Todd Beamer: Flight 93 Hero Remembered for His Actions on 9/11

todd beamer

Friends of Flight 93/Getty Todd Beamer./U.S. Air Force Reservists Tech. Sgt. Ron (L) and Staff Sgt. Brian of the 93rd Bomber Squadron apply a decal with the phrase "Lets Roll" to the side of a B-52 bomber February 20, 2002 at Barksdale Air Force Base in Louisiana. The memorable phrase - spoken by Todd Beamer, a passenger on United Fight 93, hijacked on September 11, 2001 - was applied on hundreds of USAF planes until September 11, 2002.

Todd Beamer was one of the many heroes of Sept. 11, 2001. Beamer was a passenger on United Flight 93 when it was hijacked and famously said, “Let’s roll,” in a phone call audio recording. He was 32.

United Flight 93 was the only hijacked plane on 9/11 that did not reach its intended target, which officials believe was the U.S. Capitol or another target in Washington DC. The crew and passengers on Flight 93 made phone calls to their families to say goodbye, and learned that hijacked planes were being used as weapons to commit deadly acts of terrorism. Beamer and other passengers decided to take over the flight, which crashed at high speed into a field near Shanksville, Pennsylvania.

Among those passengers was Beamer, who tried to call his pregnant wife to tell her he loved her. They were unable to connect, and Beamer relayed his message to Operator Lisa Jefferson, who reflected on the call with CBS News.

Here’s what you need to know:

Beamer Developed a Plan With Other Flight 93 Passengers to Attack a Hijacker & His Last Recorded Words Were ‘Let’s Roll’

Jefferson described the phone call to CBS News and said Beamer was “very soft spoken, calm.” Beamer detailed the high jacking of the plane, saying three people wearing red headbands forced their way into the cockpit and took over the flight. Beamer told Jefferson the plane was going down.

“At this point he raised his voice,” she said.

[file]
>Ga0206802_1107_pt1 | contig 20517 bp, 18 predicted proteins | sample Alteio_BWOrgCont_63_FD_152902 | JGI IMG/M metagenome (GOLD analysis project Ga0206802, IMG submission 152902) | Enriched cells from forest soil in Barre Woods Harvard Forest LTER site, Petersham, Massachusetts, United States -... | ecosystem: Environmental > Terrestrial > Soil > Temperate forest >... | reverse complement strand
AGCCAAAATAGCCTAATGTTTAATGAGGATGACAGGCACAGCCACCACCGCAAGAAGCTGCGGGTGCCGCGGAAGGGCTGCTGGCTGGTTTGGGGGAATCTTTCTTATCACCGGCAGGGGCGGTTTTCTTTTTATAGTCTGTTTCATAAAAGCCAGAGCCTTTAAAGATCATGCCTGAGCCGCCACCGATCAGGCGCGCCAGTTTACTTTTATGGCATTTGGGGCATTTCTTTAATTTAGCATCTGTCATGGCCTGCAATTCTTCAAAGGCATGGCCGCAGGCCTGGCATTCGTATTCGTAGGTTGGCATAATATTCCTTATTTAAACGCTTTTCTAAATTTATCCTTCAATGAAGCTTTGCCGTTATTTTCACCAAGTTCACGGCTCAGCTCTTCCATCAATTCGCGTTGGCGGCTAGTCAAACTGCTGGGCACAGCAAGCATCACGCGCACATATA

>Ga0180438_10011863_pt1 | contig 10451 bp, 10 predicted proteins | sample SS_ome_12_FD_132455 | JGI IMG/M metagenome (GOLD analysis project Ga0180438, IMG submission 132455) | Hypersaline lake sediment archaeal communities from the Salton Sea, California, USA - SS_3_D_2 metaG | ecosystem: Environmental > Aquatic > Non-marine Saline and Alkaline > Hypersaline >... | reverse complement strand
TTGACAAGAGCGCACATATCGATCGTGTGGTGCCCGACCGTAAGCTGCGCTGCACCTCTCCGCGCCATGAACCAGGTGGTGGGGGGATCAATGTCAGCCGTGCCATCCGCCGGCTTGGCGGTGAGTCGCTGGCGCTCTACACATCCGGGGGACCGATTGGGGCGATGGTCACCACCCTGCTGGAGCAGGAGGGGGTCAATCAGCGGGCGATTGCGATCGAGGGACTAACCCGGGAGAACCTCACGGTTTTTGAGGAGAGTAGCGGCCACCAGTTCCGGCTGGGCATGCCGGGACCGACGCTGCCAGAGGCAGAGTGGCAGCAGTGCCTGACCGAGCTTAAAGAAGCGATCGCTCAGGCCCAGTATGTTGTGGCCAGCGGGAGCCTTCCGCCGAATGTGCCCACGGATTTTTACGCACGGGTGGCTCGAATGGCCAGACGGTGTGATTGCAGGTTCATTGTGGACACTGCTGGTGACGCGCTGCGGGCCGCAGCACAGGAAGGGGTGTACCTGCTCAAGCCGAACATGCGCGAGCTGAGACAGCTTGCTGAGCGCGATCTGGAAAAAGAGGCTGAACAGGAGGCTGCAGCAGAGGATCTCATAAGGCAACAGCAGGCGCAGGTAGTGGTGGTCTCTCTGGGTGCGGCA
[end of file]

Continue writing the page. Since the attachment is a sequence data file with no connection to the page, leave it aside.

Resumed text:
Beamer told her they were going down, then up and turned around. He said he did not know where they were going, Jefferson recalled.

As passengers learned of the attack on the World Trade Center, it became clear that the hijackers were not returning to the airport as they claimed, said Reporter Jon Meyer in an interview.

“They knew there was no going back. This was the new reality of what we face now and they were the first ones that realized they needed to do something,” Meyer said.

Beamer told Jefferson he and a few other men on the plane developed a plane to attack one of the hijackers and attempt to land the plane safely.

She heard Beamer ask another passenger, “Are you ready?”

He answered, “OK. Let’s roll,” Jefferson said.

Beamer kept the line open, and soon learned that the plane had crashed in Pennsylvania, she said.

Beamer Told Jefferson to Tell His Wife, Who Was Pregnant With Their Third Child, That He Loved Her

The Flight 93 National Memorial details each of the phone calls that were made from the airplane, and plays recordings of the call at the crash site. Beamer was a passenger in row 32 DEF, the memorial page says. He made his first two phone calls at 9:42 a.m., but neither call went through, the page says, referencing notes from the FBI and other investigative agencies.

One minute later, he tried to call his wife, but the phone call was terminated as it connected, the page says.

Beamer was then able to connect with GTE Airfone Operators, and that call, beginning at 9:43 a.m., lasted for the remainder of the flight.

He gave information on the hijacking, the page said. It was that:

the flight had been hijacked, and the captain and first officer were lying on the floor of the first-class cabin and were injured or possibly dead. One of the hijackers had a red belt with a bomb strapped to his waist. Two of the hijackers, who had knives, entered the cockpit and closed the door behind them. At some point the hijackers closed the curtain between first class and coach so that passengers could not see into first class; those in the rear of the plane were not being monitored by the hijackers. The plane was going up and down and had turned or changed direction. He and some other passengers were planning something and he was going to put the phone down.

Since he was unable to connect to his wife, he asked Jefferson if she could pass along a message, the memorial page said.

“‘Beamer asked if he could be connected with his wife, or if that was not possible, if a message could be passed to his wife telling her that he loved her,'” the page said, quoting Jefferson.

Beamer and his wife, Lisa Beamer, had just returned from a trip to Italy the day before, according to Tap Into East Brunswick. The family lived in Cranberry, New Jersey, and he traveled frequently for work. He decided to take a red eye flight for his business trip Sept. 11, 2001, so he could spend the night with his family.

Beamer was remembered through memorials both in his hometown and nationally. Lisa Beamer established the Todd M. Beamer Memorial Foundation, to assist children and families with trauma, the publication reported. The article quoted Lisa Beamer’s book, published in 2003.

“That night I simply would have refused to project twenty years into the future, to today. Thinking that far ahead was too frightening, too painful, too overwhelming to consider,” she wrote, according to the article. “I hope you realize that Todd and I are ordinary people.”

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